Archive for News Flash

All over!

LCROSS successfully impacted the moon at 4.31am (MST)!! NASA will be having a news conference at 7.00am (PDT) on NASA TV.

We collected data with multiple instruments throughout the impact and for an hour after it. We now have a multitude of data which needs careful reduction over the coming weeks until we will have the opportunity to make any statements on what we saw.

We could not have asked for a better night – the weather was near perfect, the telescope worked beautifully tracking on the moon and all the instruments behaved impeccably.

Many thanks to everyone who was involved in bringing tonight together, to everyone who was onsite at the telescope to make it such a successful nights observing, to NASA for extremely clear communication through the night and to everyone who has been following us on the blog & the webcams.

Now its time for one last sip of champagne then off to bed before the sun truly rises!

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T-30 mins!

The last blog before impact (and probably for a while after the impact as I’ll be busy reducing the data we observe!)

Everything here is good – sky is clear with 0.5″ seeing! Could not have asked for a better night. We have moved back to the moon and setting up for the final time before impact.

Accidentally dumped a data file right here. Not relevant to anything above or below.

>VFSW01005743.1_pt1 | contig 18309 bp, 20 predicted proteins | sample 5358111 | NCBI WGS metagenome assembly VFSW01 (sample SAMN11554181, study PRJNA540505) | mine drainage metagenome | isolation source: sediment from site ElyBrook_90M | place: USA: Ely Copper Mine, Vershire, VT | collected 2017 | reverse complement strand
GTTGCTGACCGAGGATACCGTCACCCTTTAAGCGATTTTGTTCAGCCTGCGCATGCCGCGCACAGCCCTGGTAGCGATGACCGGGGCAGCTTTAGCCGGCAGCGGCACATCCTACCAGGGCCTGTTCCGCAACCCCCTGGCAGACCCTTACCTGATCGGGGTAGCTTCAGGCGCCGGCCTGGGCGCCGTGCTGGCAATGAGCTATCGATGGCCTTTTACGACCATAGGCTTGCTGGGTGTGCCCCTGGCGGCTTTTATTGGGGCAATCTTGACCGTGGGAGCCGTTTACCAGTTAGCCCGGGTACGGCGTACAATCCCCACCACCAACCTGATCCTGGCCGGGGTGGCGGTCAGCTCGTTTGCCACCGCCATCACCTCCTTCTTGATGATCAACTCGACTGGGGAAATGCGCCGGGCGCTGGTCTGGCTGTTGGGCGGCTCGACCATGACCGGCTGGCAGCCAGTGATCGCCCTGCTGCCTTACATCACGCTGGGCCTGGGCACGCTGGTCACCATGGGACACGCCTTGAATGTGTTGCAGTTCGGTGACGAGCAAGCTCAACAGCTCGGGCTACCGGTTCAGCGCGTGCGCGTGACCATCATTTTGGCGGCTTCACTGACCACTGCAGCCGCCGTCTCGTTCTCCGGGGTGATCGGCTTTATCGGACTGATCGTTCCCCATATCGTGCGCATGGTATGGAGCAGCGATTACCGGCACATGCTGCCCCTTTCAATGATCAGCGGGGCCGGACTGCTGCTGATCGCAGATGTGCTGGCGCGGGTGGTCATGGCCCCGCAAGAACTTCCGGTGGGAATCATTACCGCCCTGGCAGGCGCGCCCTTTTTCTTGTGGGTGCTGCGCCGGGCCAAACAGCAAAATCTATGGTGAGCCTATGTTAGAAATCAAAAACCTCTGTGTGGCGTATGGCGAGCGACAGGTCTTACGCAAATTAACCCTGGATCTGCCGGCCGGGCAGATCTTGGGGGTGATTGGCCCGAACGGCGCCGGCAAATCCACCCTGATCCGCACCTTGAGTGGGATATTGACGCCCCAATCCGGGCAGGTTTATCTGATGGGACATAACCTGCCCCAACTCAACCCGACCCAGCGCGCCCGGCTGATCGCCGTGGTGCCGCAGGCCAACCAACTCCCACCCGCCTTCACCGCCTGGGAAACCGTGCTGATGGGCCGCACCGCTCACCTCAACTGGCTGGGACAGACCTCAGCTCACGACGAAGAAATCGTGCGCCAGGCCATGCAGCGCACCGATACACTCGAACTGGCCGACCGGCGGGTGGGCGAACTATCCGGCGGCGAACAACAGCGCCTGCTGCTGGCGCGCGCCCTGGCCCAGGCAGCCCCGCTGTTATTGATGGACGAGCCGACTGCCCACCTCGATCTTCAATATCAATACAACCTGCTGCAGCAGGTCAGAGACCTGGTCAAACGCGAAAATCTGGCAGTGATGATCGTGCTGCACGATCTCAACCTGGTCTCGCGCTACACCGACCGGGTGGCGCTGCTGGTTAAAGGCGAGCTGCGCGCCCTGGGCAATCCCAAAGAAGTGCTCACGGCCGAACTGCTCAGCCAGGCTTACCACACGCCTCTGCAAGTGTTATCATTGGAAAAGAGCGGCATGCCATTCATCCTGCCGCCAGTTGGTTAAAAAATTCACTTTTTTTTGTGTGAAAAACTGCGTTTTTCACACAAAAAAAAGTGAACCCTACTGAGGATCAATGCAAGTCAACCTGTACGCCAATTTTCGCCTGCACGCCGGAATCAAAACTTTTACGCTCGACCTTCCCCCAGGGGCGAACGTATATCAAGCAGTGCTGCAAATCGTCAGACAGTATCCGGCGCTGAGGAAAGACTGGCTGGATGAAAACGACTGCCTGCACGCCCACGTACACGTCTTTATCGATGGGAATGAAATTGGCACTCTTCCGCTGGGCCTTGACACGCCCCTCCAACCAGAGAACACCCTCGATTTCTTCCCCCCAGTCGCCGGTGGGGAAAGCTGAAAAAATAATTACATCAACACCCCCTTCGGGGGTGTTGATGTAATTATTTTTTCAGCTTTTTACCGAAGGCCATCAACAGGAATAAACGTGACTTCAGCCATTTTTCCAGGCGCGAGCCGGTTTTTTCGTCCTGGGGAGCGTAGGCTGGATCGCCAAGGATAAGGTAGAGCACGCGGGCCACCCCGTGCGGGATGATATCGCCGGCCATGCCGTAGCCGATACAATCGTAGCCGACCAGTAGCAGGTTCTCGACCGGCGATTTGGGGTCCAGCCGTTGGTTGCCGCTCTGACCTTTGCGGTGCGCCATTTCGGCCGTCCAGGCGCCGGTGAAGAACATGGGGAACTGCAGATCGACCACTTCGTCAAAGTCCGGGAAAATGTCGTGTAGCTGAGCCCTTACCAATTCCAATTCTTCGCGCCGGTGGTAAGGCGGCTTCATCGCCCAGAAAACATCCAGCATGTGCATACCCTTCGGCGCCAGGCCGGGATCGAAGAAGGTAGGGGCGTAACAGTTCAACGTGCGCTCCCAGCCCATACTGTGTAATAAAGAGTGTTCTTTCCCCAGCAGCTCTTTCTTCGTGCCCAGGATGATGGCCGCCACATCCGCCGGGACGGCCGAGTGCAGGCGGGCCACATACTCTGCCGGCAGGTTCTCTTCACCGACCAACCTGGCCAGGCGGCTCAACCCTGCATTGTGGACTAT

A quick list of people you might have been watching on the webcam!

Faith Vilas (MMT Director)
Shawn Callahan
Mike Algeria
Phil Hinz
John DiMiceli
Tom Trebisky
Vidhya Vaitheeswaran
Dallan Porter
Vanessa Bailey
Duane Gibson
Bryan Cardwell
Morag Hastie

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Countdown continues …

At 1.31am (MST) NASA will count down to T-3 hours mark for the centaur impact. We are busily working away making sure we have all our cameras aligned (we are using 4 different camera’s for different purposes tonight!), we are collecting calibration data that is vital for our science results, making sure our data reduction software works and staying in communication with NASA and all the other telescopes that are observing the event.

On the LCROSS viewer we have a bunch of camera images for you to look at – starting at the top of the right hand column we have:

– The All Sky Camera, which is located outside the telescope and shows us the full sky. The red + sign shows exactly where the telescope is pointing.